Other than the GVHD and Crohn’s disease indication, Prochymal is also being evaluated in Phase 2 clinical trials for the repair of heart tissue following a heart attack, the protection of pancreatic islet cells in patients with type 1 diabetes, and the repair of lung tissue in patients with chronic obstructive pulmonary disease.
Osiris is also evaluating Chondrogen, an injectable formulation of mesenchymal stem cells, for arthritis in the knee.
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Aside from its growing revenues and healthy financial status, Osiris also maintains a well balanced basket of partnerships, of the likes including Genzyme (GENZ) to develop Prochymal, JCR Pharmaceutical to produce Prochymal in Japan, Juvenile Diabetes Research for developing Prochymal as treatment of type 1 diabetes, and NuVasine who provided $85 million for the sale of Osteocel.
While this may seem impressive, what lies beneath the surface in the majority owners category of Osiris is all the more intriguing. For one, Peter Fredli, co-founder and chairman of the board, who owns 4.15M shares, or 12.67% of the float, is a well known venture capitalist, and also sits on the boards of Venturetec, New Venturetec and several other high profile companies. It is well known that in his past as a former chairman of Myriad Genetics (NASDAQ:MYGN), a 2.02 billion dollar market cap molecular diagnostic company, he grew that company through two stock splits and sold it at the equivalent of roughly $150 a share which led to his creation of Osiris. One of his closest friends is Thomas Schmidheiny, who currently sits on the Forbes wealthiest list at #234, and is also reported as having made a large investment (pdf) in the company. When you have one of the most financially powerful men in the world under your belt, you know you’re doing something right.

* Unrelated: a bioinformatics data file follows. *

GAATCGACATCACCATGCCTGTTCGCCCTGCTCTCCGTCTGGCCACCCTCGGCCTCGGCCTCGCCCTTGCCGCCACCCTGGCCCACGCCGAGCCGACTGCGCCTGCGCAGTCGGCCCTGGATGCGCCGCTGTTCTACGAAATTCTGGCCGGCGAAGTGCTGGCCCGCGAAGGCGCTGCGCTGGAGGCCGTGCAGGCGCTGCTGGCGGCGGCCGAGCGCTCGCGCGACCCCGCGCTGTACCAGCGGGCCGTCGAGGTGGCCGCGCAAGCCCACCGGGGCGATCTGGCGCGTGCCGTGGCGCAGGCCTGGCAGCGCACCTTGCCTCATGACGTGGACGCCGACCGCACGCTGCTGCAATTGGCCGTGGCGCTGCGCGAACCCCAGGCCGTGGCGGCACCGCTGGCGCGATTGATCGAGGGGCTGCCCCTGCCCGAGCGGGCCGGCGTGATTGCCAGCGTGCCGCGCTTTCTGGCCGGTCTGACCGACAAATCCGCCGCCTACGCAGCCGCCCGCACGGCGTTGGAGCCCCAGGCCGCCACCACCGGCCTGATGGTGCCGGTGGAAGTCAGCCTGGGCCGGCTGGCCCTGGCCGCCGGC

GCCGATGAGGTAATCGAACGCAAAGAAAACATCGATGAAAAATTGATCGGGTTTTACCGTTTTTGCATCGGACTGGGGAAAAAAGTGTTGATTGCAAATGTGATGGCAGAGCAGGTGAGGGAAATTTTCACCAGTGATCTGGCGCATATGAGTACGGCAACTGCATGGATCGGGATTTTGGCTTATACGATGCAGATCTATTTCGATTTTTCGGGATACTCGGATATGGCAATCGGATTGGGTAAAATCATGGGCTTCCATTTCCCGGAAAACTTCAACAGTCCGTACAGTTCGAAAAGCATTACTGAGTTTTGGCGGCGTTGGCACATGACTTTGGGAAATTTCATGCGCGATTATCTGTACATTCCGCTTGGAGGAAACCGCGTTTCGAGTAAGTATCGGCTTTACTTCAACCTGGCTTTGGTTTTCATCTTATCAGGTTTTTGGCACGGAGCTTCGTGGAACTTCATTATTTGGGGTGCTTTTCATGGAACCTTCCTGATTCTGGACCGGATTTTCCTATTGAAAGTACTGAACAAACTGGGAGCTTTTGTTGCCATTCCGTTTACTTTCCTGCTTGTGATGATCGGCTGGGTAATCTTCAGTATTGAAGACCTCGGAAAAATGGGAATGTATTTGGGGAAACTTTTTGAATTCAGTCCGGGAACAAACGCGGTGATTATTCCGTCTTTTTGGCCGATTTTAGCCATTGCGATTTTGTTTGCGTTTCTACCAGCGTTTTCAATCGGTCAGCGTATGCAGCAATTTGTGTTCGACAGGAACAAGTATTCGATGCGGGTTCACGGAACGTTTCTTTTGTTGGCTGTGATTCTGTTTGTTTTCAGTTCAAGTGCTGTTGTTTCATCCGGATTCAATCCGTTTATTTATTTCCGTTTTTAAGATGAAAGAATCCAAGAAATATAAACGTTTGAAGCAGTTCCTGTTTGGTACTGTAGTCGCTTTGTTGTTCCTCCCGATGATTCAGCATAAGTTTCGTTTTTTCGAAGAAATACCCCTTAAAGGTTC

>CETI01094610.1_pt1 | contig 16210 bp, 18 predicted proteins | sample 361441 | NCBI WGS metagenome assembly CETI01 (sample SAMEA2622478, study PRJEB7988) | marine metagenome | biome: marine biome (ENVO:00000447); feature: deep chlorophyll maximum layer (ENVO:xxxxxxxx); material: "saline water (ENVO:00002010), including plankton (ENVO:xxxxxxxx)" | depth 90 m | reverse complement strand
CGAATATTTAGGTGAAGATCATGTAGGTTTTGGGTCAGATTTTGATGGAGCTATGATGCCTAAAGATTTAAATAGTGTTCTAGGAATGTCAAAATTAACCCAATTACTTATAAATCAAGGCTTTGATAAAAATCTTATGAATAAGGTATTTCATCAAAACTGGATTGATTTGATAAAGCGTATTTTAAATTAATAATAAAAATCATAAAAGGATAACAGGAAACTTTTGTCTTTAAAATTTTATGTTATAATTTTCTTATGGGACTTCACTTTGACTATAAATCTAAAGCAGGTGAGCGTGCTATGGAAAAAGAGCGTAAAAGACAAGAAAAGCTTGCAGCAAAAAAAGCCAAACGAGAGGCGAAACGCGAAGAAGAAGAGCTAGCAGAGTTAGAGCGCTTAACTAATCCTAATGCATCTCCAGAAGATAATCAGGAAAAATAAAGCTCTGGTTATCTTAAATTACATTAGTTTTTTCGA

Opportunities In Funding
On August, 24, 2010, the US government funding for research using embryonic stem cells was officially thrown into disarray after a judge ruled that it violated laws prohibiting the destruction of human embryos. This caused shares of stem cell companies, of the likes including Geron (NASDAQ:GERN), StemCells (NASDAQ:STEM), Aastom (NASDAQ:ASTM), and Cytori (NASDAQ:CYTX), to drop sharply. Amidst the panic, one company seemed to pull through, and it was Osiris, as the company’s research is exclusively dealing with adult stem cells, which is acceptable under this ruling, leaving it as perhaps the only company to have the ability to apply and benefit from future government funding programs.
Disclosure: I am long OSIR.